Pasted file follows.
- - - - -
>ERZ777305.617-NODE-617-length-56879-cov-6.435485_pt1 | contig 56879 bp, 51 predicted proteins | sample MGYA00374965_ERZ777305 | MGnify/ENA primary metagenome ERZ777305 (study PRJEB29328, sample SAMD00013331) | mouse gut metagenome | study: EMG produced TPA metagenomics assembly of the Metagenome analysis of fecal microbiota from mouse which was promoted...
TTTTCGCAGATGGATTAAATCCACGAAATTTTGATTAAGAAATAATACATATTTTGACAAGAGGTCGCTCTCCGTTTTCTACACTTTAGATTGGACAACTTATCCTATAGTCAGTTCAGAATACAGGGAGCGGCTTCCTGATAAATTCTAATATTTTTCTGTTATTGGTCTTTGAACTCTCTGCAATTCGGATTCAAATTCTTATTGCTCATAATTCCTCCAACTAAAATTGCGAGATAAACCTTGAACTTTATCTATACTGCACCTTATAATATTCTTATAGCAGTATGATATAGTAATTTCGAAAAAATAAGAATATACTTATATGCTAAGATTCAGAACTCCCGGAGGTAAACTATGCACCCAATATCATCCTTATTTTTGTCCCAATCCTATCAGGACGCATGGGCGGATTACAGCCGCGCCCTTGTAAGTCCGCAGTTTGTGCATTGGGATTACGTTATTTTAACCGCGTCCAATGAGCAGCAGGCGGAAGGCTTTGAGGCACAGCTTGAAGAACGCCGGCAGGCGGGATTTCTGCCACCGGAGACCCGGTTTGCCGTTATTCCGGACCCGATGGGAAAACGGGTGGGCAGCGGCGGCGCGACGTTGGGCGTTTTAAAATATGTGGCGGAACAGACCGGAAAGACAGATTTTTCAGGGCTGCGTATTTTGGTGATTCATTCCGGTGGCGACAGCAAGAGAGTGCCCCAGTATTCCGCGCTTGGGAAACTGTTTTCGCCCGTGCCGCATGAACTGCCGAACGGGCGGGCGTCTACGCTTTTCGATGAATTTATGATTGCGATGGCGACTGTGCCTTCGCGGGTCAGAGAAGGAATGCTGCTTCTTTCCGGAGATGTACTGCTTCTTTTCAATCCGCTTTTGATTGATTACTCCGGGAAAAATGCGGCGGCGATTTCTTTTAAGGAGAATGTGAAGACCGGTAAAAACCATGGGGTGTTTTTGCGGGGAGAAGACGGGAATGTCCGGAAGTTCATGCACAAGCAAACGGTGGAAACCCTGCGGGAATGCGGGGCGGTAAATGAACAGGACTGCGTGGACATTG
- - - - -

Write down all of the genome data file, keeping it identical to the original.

>ERZ777305.617-NODE-617-length-56879-cov-6.435485_pt1 | contig 56879 bp, 51 predicted proteins | sample MGYA00374965_ERZ777305 | MGnify/ENA primary metagenome ERZ777305 (study PRJEB29328, sample SAMD00013331) | mouse gut metagenome | study: EMG produced TPA metagenomics assembly of the Metagenome analysis of fecal microbiota from mouse which was promoted...
TTTTCGCAGATGGATTAAATCCACGAAATTTTGATTAAGAAATAATACATATTTTGACAAGAGGTCGCTCTCCGTTTTCTACACTTTAGATTGGACAACTTATCCTATAGTCAGTTCAGAATACAGGGAGCGGCTTCCTGATAAATTCTAATATTTTTCTGTTATTGGTCTTTGAACTCTCTGCAATTCGGATTCAAATTCTTATTGCTCATAATTCCTCCAACTAAAATTGCGAGATAAACCTTGAACTTTATCTATACTGCACCTTATAATATTCTTATAGCAGTATGATATAGTAATTTCGAAAAAATAAGAATATACTTATATGCTAAGATTCAGAACTCCCGGAGGTAAACTATGCACCCAATATCATCCTTATTTTTGTCCCAATCCTATCAGGACGCATGGGCGGATTACAGCCGCGCCCTTGTAAGTCCGCAGTTTGTGCATTGGGATTACGTTATTTTAACCGCGTCCAATGAGCAGCAGGCGGAAGGCTTTGAGGCACAGCTTGAAGAACGCCGGCAGGCGGGATTTCTGCCACCGGAGACCCGGTTTGCCGTTATTCCGGACCCGATGGGAAAACGGGTGGGCAGCGGCGGCGCGACGTTGGGCGTTTTAAAATATGTGGCGGAACAGACCGGAAAGACAGATTTTTCAGGGCTGCGTATTTTGGTGATTCATTCCGGTGGCGACAGCAAGAGAGTGCCCCAGTATTCCGCGCTTGGGAAACTGTTTTCGCCCGTGCCGCATGAACTGCCGAACGGGCGGGCGTCTACGCTTTTCGATGAATTTATGATTGCGATGGCGACTGTGCCTTCGCGGGTCAGAGAAGGAATGCTGCTTCTTTCCGGAGATGTACTGCTTCTTTTCAATCCGCTTTTGATTGATTACTCCGGGAAAAATGCGGCGGCGATTTCTTTTAAGGAGAATGTGAAGACCGGTAAAAACCATGGGGTGTTTTTGCGGGGAGAAGACGGGAATGTCCGGAAGTTCATGCACAAGCAAACGGTGGAAACCCTGCGGGAATGCGGGGCGGTAAATGAACAGGACTGCGTGGACATTG